by Jed Applerouth, Founder, Applerouth Tutoring Services
Epic changes are transforming the landscape of college admissions testing. The proverbial king (the SAT) has lost his crown, ambitious new players are entering the fray, time-honored testing constructs are being abandoned and the Common Core State Standards are poised to redefine our very definitions of student success. On top of this, new technologies promise to revolutionize how we conceptualize standardized tests. For the test-o-philes out there, this is a time of excitement, laden with possibility; for legions of parents and students, this time is marked by uncertainty and mild anxiety. “What does all this mean for me? What do I need to know to be prepared?”
The mercurial SAT and its steadfast younger sibling, the ACT, have dominated the testing landscape for decades. While the ACT largely remains faithful to its original 1959 form, the SAT continues to deviate even further from its 1926 origins. Since my personal introduction to the SAT in 1987, antonyms, quantitative comparisons and analogies have all departed, making room for more advanced math and the Writing section. ACT, Inc. rather than toying with its flagship test’s content, focused its efforts on better marketing and statewide partnerships—all the while touting the ACT’s superior alignment to the high school curriculum. These game-changing statewide initiatives have worked: in 2012, the ACT finally dethroned the SAT and became the most popular test in the country.
The ascension of the ACT reveals a fundamental shift in the ethos of American college admissions testing. Whereas Carl Brigham designed the SAT with aptitude and innate intelligence in mind, as an assessment thatwould be divorced from the high school curriculum, Everett Franklin Lindquist envisioned the ACT as a direct measurement of scholastic achievement. Lindquist’s model has come to dominate the industry, and with every new formulation of the SAT, aptitude-oriented question types are becoming scarcer. The message is clear: align with the high school curriculum or get out of the game.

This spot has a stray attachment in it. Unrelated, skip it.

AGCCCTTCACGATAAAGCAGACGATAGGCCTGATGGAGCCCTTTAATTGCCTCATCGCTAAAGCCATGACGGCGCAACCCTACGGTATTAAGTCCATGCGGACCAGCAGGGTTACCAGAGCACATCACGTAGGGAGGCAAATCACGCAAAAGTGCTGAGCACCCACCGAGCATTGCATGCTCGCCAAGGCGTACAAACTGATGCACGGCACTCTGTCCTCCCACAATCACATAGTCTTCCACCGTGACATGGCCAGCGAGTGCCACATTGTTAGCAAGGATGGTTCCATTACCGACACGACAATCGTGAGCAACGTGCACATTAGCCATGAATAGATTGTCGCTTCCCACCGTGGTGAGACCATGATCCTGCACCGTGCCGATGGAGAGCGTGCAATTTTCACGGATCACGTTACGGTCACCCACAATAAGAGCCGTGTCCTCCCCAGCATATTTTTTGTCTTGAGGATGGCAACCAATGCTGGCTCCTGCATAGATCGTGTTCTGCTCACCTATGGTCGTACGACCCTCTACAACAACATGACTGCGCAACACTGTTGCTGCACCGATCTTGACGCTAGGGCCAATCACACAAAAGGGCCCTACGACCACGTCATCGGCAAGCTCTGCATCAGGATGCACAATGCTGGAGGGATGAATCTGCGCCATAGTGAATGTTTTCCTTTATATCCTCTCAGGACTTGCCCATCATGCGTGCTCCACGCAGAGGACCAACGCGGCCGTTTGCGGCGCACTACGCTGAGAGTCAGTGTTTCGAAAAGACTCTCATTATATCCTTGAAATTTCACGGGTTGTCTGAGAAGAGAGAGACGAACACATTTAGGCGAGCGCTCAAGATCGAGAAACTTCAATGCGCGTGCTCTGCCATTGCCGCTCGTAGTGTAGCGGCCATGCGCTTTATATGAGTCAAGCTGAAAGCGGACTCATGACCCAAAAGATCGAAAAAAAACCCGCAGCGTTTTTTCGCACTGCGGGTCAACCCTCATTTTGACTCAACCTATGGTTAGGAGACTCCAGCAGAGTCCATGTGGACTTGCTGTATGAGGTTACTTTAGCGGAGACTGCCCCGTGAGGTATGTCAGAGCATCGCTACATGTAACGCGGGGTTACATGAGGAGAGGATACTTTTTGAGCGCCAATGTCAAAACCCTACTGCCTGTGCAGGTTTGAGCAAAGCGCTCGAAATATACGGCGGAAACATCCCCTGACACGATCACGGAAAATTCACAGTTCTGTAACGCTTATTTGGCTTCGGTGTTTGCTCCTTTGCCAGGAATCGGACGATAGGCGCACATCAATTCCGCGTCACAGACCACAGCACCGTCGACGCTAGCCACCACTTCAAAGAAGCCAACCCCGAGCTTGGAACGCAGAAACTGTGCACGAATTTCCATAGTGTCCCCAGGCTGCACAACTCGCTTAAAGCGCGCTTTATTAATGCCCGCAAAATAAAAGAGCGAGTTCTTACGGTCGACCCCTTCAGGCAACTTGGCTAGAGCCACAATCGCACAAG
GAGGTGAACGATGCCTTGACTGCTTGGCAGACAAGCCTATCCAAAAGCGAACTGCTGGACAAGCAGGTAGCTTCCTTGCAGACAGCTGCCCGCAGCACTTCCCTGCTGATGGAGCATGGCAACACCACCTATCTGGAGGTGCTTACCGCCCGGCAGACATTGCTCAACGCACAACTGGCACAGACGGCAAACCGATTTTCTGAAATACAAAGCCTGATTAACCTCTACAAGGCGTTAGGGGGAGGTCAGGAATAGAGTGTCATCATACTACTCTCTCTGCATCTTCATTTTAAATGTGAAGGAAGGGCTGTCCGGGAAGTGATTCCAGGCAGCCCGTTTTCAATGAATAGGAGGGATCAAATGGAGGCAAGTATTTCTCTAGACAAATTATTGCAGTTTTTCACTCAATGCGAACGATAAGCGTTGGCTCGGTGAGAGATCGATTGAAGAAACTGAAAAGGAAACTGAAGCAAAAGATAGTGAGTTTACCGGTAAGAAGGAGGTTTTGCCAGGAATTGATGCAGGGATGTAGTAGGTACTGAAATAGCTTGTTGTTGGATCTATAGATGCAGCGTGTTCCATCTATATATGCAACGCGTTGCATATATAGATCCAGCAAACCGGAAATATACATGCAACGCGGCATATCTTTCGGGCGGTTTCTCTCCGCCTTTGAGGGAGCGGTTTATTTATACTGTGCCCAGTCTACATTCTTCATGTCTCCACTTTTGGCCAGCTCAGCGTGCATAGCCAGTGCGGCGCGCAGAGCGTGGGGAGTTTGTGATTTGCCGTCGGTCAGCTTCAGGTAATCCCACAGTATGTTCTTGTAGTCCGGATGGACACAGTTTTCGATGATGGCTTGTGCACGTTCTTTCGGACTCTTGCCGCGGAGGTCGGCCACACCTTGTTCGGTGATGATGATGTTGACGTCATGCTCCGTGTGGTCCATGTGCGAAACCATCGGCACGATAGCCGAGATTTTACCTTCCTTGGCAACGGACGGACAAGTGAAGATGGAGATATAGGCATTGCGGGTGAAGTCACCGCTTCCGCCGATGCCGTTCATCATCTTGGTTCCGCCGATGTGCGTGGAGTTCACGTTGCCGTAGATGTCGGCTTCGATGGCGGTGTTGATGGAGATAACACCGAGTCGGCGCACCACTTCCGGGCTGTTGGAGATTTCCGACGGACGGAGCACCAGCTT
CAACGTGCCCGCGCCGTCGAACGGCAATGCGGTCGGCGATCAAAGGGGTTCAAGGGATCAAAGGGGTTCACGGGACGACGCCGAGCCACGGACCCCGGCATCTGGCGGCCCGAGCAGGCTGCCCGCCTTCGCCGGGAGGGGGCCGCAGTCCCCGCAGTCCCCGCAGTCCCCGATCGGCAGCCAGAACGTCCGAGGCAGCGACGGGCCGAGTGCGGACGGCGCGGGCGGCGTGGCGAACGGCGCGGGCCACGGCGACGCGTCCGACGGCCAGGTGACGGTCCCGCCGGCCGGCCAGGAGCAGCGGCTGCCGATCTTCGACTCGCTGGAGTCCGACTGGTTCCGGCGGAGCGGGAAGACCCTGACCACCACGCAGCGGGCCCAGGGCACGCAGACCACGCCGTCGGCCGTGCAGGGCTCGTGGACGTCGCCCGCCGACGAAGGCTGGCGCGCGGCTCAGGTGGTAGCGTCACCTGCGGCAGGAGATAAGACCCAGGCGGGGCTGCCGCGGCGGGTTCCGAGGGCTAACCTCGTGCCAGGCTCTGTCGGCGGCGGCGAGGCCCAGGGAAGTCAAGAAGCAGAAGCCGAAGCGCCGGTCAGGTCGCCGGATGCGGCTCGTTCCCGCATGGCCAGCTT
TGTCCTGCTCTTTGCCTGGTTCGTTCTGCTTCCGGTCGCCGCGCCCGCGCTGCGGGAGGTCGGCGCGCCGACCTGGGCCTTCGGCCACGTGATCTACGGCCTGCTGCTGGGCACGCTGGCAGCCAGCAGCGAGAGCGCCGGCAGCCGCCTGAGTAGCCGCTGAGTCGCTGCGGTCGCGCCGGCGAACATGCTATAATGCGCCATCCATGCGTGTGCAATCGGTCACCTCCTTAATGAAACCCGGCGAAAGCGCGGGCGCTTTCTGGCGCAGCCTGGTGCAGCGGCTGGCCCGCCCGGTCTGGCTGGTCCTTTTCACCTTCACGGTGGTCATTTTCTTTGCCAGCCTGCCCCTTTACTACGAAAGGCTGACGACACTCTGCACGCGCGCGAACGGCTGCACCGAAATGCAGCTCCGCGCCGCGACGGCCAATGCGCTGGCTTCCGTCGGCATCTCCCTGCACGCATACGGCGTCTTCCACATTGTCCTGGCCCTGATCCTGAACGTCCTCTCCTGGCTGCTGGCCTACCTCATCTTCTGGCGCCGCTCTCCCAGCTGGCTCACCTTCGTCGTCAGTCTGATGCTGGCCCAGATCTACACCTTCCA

Though we’ve become accustomed to the SAT-ACT duopoly, two upstarts may soon crowd the field of college admissions testing. PARCC and Smarter Balanced, both multi-state testing consortia funded by the Department of Education, aim to provide more accurate assessments for the students of the 21st century. If these consortia develop tests more closely aligned with the Common Core State Standards (CCSS) and more predictive of collegiate performance, their assessments could outright replace the SAT and ACT.
These changes have forced the SAT and ACT into a race to align with the “Common Core.” Of the two assessments, the ACT is several steps ahead of the SAT (though not nearly so well aligned as its marketing materials would have one believe). While the SAT and ACT certainly cover material that is relevant to many standards, they rarely capture more than a superficial indication of whether a student has mastered a standard. This isn’t really that surprising: the tests have never before claimed to be comprehensive tests of everything students learn in high school. The fact that they are now racing to do so with their forced mappings to the CCSS is a testament to the volatility of the times. The tests are on the ropes, and both the College Board and ACT, Inc. must now buy time by touting “alignment”; feverishly write new, modern tests; and jockey for position so that when the future of testing finally arrives, they’ll still be a part of it.
Anticipating the New SAT
By hiring a new president, David Coleman, who played a leading role in developing the Common Core State Standards for math and literacy, the College Board signaled that alignment with the CCSS would be a top institutional priority. Within months of Coleman’s appointment, the College Board shelved its planned update to the best-selling Official Guide to the SAT, and redirected its resources towards reconfiguring the organization’s flagship SAT assessment.
What specific modifications can we anticipate from the forthcoming SAT? Through numerous statements and one particularly revealing interview at the Brookings Institution, Coleman has spelled out the major changes that are in the works.
Perhaps the most fundamental change we can anticipate will be the departure of esoteric vocabulary from the Critical Reading section. Following the eradication of antonyms in 1994 and the extirpation of analogies in 2005, sentence completions appear to be the final vocabulary-laden question type on the chopping block for 2015. Coleman wants to swap out rarefied vocabulary words for those that are more likely to serve students in their college courses. Out with “antediluvian,” “picayune,” and “sybarite”; in with “transform, deliberate, [&] hypothesis.” We can also anticipate the SAT will continue to test basic vocabulary through its passage-based “vocabulary-in-context” questions, as this practice adheres directly to the CCSS.